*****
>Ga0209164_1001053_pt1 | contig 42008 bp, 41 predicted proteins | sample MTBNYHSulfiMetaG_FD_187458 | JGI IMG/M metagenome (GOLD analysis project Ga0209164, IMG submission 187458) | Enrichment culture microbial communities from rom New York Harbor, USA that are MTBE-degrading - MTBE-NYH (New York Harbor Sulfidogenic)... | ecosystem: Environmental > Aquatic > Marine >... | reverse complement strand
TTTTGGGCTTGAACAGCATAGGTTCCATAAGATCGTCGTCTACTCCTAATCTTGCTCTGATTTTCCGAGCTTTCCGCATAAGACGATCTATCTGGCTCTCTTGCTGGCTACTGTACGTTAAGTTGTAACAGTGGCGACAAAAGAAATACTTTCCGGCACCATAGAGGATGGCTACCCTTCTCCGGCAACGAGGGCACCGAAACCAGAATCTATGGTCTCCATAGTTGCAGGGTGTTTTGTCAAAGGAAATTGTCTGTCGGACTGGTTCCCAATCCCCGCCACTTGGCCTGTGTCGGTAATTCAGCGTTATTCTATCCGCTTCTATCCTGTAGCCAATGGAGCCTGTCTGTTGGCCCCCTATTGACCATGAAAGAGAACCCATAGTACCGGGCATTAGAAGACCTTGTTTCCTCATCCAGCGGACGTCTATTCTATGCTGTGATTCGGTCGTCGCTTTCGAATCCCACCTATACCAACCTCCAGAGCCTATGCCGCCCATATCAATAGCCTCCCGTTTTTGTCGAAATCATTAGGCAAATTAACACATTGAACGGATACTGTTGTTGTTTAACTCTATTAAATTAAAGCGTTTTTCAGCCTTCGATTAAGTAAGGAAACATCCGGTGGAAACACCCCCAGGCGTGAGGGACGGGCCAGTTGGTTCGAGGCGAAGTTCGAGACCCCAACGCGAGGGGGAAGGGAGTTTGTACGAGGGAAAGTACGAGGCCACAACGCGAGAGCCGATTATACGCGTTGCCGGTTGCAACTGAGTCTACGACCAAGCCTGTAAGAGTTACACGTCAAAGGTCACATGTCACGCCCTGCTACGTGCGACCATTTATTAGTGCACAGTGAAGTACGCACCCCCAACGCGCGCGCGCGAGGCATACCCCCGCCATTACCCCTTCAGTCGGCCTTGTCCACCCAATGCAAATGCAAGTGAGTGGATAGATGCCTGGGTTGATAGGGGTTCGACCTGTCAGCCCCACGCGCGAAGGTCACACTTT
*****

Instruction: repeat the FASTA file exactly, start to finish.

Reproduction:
>Ga0209164_1001053_pt1 | contig 42008 bp, 41 predicted proteins | sample MTBNYHSulfiMetaG_FD_187458 | JGI IMG/M metagenome (GOLD analysis project Ga0209164, IMG submission 187458) | Enrichment culture microbial communities from rom New York Harbor, USA that are MTBE-degrading - MTBE-NYH (New York Harbor Sulfidogenic)... | ecosystem: Environmental > Aquatic > Marine >... | reverse complement strand
TTTTGGGCTTGAACAGCATAGGTTCCATAAGATCGTCGTCTACTCCTAATCTTGCTCTGATTTTCCGAGCTTTCCGCATAAGACGATCTATCTGGCTCTCTTGCTGGCTACTGTACGTTAAGTTGTAACAGTGGCGACAAAAGAAATACTTTCCGGCACCATAGAGGATGGCTACCCTTCTCCGGCAACGAGGGCACCGAAACCAGAATCTATGGTCTCCATAGTTGCAGGGTGTTTTGTCAAAGGAAATTGTCTGTCGGACTGGTTCCCAATCCCCGCCACTTGGCCTGTGTCGGTAATTCAGCGTTATTCTATCCGCTTCTATCCTGTAGCCAATGGAGCCTGTCTGTTGGCCCCCTATTGACCATGAAAGAGAACCCATAGTACCGGGCATTAGAAGACCTTGTTTCCTCATCCAGCGGACGTCTATTCTATGCTGTGATTCGGTCGTCGCTTTCGAATCCCACCTATACCAACCTCCAGAGCCTATGCCGCCCATATCAATAGCCTCCCGTTTTTGTCGAAATCATTAGGCAAATTAACACATTGAACGGATACTGTTGTTGTTTAACTCTATTAAATTAAAGCGTTTTTCAGCCTTCGATTAAGTAAGGAAACATCCGGTGGAAACACCCCCAGGCGTGAGGGACGGGCCAGTTGGTTCGAGGCGAAGTTCGAGACCCCAACGCGAGGGGGAAGGGAGTTTGTACGAGGGAAAGTACGAGGCCACAACGCGAGAGCCGATTATACGCGTTGCCGGTTGCAACTGAGTCTACGACCAAGCCTGTAAGAGTTACACGTCAAAGGTCACATGTCACGCCCTGCTACGTGCGACCATTTATTAGTGCACAGTGAAGTACGCACCCCCAACGCGCGCGCGCGAGGCATACCCCCGCCATTACCCCTTCAGTCGGCCTTGTCCACCCAATGCAAATGCAAGTGAGTGGATAGATGCCTGGGTTGATAGGGGTTCGACCTGTCAGCCCCACGCGCGAAGGTCACACTTT